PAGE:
The Government’s Option Remains Direct Regional Elections
Director-General of Regional Autonomy, Home Affairs Ministry, Akmal Malik Piliang
The home affairs ministry is conducting an evaluation of direct regional head elections (pilkada). Director-General of Regional Autonomy Akmal Malik Piliang said the evaluation will be going on until early January. To Tempo, on November 20, Akmal explained the reason for the home affairs ministry’s evaluation of direct pilkada. He also explained the plan for the asymmetrical regional election in various regions.
What has prompted the home affairs ministry to evaluate direct regional head elections?
Not all regional elections in 542 regions were successful. It is natural for us to evaluate the unsuccessful ones. The result of our evaluation in 2012 showed that Rp20-50 billion was needed for someone to become a regent or mayor on average. Now it is said to be Rp30-50 billion on average. In fact, the take home pay of a regional head is Rp50 million per month. The annual sum is only Rp600 million and in five years it totals Rp3 billion. Just compare it with the cost. Something is irrational from the position of a regional-head candidate.
Pilkada becomes expensive because of the practice of money politics.
This is why we evaluate the elections from the aspects of candidates, voters, political parties and organizers. I do not blame the General Elections Commission (KPU) and the Elections Supervisory Agency (Bawaslu). But in one polling station there can be multiple supervisions. Residents, candidates and political parties exercise control, so does the government through Bawaslu. It demands costs. There is also some distrust. So trust should be built to reduce witnesses’ costs.
By making regional election indirect, will political costs become lower?
I do not mention indirect pilkada or a return to the regional legislative council (DPRD). I only say that direct pilkada is expensive. It does not mean that indirect pilkada is inexpensive. So let us make the elections low-cost. Now all regions are complaining because pilkada spends regional budgets. In islands regions like Nias or Aru, they take pains to secure pilkada funds.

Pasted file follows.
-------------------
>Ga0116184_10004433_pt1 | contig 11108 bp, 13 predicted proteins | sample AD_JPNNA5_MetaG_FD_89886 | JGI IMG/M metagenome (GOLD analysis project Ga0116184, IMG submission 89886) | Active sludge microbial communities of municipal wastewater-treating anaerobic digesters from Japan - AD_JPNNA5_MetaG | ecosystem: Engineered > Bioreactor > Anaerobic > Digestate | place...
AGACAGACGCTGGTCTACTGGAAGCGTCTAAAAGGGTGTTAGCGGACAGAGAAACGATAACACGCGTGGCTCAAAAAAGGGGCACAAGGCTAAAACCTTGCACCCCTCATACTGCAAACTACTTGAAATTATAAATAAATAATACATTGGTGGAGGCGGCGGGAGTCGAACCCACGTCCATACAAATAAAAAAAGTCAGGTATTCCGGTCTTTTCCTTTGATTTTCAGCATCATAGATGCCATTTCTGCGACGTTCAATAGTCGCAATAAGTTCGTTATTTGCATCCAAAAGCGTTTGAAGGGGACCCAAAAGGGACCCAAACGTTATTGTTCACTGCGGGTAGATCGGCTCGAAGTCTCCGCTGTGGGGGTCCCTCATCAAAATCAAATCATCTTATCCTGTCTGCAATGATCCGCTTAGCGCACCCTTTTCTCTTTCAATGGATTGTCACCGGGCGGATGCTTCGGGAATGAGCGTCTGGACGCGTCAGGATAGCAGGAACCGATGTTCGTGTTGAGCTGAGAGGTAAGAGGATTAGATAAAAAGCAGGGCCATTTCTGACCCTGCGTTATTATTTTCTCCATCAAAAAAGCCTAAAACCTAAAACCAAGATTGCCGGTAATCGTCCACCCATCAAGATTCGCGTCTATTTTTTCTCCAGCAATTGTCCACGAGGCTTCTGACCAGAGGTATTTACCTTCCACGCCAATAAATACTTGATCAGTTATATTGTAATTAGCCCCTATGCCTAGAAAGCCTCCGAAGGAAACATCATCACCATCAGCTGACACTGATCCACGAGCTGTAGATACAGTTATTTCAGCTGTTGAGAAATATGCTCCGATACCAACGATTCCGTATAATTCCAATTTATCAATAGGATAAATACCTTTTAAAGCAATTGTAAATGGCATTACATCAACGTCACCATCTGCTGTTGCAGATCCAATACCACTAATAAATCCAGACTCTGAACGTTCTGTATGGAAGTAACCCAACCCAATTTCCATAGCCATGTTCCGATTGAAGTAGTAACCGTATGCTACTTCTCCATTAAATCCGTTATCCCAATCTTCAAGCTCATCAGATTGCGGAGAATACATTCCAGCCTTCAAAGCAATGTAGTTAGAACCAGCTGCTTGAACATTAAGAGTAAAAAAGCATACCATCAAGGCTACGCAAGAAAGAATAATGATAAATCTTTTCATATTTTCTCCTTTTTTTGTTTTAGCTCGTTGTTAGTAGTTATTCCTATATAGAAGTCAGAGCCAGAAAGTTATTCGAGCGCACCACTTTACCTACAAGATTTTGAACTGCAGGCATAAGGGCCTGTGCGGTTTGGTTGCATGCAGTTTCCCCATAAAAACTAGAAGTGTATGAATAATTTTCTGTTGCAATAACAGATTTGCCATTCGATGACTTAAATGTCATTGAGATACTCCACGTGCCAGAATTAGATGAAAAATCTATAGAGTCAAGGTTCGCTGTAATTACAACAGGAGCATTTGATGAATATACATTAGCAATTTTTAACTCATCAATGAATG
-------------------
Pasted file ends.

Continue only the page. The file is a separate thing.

Can regional election by the DPRD be a solution?
It can be. But do not say we want the elections to be done by the DPRD. The government’s option remains direct pilkada. We undertake the evaluation first. It is planned to last until early January. Thereafter, will all regions continue their direct pilkada? Let us await evaluation results. Just be patient.
I do not mention indirect pilkada or a return to the DPRD. I only say that direct pilkada is expensive. It does not mean that indirect pilkada is inexpensive. So let us make the elections low-cost.
Why does the government plan to apply asymmetrical regional elections?
We tend to use the same solution for settling different problems. In Papua, for instance, are ballot boxes used? No. We have many isolated regions but the regulation is the same. What happens finally is a waste.
How will the government determine the use of an asymmetrical pilkada system in a region?
The assessment is based on the relevant region. It cannot use the same approach for all parts of Indonesia. This is not a country with conjuring tricks. We should have the courage to map indexes of democracy, to chart conditions in regions. This is what I call asymmetrical pilkada.
With the different systems, do voters’ rights remain guaranteed?
Their rights remain the same. But the scope of control is curbed. We also consider the option of using electronic voting or e-voting and electronic recapitulation or e-recap. So it remains one man one vote. It is only technically changed. By this system, we no longer need witnesses.
For indirect regional election, has any study been made?
We are still evaluating it. Upon its completion we will give a recommendation after talking with all parties, internally as well as externally. It will later be reviewed by inviting research agencies like the Indonesian Institute of Sciences, also universities. Only in the end can we say which regions should apply what systems.
Which regions are going to be different?
Possibly isolated regions and archipelagos will be different. They likely to use electronic recapitulation. This is also asymmetrical in technical terms. Perhaps it will also be asymmetrical in Papua.